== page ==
Trending

California's New Dance-Teaching Credential Is Here, But What Does It Mean for Future Educators?

Getty images

Jessy Kronenberg knew she wanted to teach high school dance when she moved back to California from North Carolina, where she'd been certified in math and science. She needed certification to teach in California public schools, but there was no dance credential offered in the state, only physical education. "That was devastating, because I had never even taken a P.E. class," she says. "I always had a waiver because of dance."

Kronenberg took the P.E. certification test and was hired to teach both P.E. and dance. Now the dance program director at El Cerrito High School since 2012, she has helped lead the charge to reinstate the dance-teaching credential—a battle that California public-school dance teachers have been fighting for more than four decades and recently won.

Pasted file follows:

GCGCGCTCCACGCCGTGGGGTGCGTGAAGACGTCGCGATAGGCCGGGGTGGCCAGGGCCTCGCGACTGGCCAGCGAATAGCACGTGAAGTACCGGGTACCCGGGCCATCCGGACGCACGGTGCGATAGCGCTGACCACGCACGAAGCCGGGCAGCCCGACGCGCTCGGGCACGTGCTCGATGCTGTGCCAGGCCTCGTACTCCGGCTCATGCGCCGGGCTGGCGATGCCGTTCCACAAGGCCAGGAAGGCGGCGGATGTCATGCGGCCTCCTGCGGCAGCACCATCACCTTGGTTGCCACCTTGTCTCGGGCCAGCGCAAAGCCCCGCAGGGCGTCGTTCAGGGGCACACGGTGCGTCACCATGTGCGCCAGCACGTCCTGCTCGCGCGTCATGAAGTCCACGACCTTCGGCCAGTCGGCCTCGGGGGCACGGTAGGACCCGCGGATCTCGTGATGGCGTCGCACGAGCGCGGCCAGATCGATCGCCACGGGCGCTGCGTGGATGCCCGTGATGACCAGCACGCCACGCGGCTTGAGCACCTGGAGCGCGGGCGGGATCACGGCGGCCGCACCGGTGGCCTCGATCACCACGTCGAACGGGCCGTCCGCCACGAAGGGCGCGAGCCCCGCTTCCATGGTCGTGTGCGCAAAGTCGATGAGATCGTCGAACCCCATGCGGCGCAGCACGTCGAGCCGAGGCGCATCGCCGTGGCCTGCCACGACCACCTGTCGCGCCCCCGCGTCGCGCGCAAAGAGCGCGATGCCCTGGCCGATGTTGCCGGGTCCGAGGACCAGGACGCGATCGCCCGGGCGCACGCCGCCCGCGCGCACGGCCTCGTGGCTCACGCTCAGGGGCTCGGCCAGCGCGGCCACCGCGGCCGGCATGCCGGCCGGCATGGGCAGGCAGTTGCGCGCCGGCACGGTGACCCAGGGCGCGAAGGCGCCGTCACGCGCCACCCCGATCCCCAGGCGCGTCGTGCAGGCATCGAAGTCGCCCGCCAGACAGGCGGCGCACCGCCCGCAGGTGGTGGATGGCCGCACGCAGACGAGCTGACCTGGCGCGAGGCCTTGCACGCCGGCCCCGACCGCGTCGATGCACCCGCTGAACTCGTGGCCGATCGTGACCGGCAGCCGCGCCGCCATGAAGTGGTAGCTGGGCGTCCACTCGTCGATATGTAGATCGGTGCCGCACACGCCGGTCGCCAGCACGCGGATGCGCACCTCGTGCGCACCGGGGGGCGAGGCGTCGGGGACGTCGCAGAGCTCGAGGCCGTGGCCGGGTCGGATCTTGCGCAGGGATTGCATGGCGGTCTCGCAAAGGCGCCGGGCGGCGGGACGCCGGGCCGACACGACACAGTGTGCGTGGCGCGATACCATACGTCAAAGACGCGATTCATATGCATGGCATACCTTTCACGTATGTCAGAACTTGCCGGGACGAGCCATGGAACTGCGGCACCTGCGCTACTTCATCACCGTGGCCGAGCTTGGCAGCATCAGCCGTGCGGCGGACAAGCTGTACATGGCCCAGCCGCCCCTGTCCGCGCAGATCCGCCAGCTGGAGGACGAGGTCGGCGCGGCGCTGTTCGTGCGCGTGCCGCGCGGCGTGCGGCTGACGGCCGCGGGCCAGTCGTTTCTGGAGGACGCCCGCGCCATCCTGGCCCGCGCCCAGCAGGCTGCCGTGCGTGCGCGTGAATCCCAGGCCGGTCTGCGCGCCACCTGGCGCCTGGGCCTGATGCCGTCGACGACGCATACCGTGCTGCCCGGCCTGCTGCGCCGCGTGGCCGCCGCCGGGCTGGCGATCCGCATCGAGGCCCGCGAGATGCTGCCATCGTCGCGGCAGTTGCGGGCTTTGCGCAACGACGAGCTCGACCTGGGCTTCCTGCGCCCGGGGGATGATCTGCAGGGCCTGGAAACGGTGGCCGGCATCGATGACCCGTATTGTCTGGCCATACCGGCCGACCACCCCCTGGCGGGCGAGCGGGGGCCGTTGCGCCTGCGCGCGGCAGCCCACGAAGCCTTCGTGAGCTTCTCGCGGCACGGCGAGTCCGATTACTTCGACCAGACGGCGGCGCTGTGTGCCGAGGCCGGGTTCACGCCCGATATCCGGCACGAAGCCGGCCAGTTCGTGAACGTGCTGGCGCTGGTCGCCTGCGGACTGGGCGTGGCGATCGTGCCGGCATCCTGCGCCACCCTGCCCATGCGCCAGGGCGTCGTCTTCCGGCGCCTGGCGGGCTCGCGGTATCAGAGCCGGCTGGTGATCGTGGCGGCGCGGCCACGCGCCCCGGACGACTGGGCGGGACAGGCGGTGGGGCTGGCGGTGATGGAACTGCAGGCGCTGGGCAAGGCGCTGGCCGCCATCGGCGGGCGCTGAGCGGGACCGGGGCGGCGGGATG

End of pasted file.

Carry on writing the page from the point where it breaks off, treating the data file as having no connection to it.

She says that, until now, "it was nobody's job in California to teach public-school dance teachers how to teach dance." California teachers have had to either go the P.E. route or go out of state to get credentialed. "In our state someone could do everything right—get all the dance training, have a professional career in dance and get an undergraduate degree in P.E. along with the P.E. credential, and then apply for a dance position," she says. "Someone who has the exact same experience, but who has a dance credential from New York or Texas or somewhere else, could apply for that same job in California. Their name goes to the top of the pile, because their credential says dance."

Jessy Kronenberg teaching at El Cerrito High School. Photo by Gaby Jraige, courtesy of El Cerrito High School

For a long time, the biggest hurdle for Kronenberg and her fellow advocates was the California Teachers Association (CTA), the teachers' union for the state. The CTA had reasoned that teaching credentials in 15 subjects were too many and that credentialed dance teachers might be underemployable, because there weren't many full-time jobs teaching dance. Without the support of the CTA, previous governors had refused to sign the bill. In 2016, as co-president of the California Dance Education Association, Kronenberg made her case yet again with the CTA Council. Following defeats at the subcommittee level, the issue was taken to the council's floor on the last day, and it finally passed.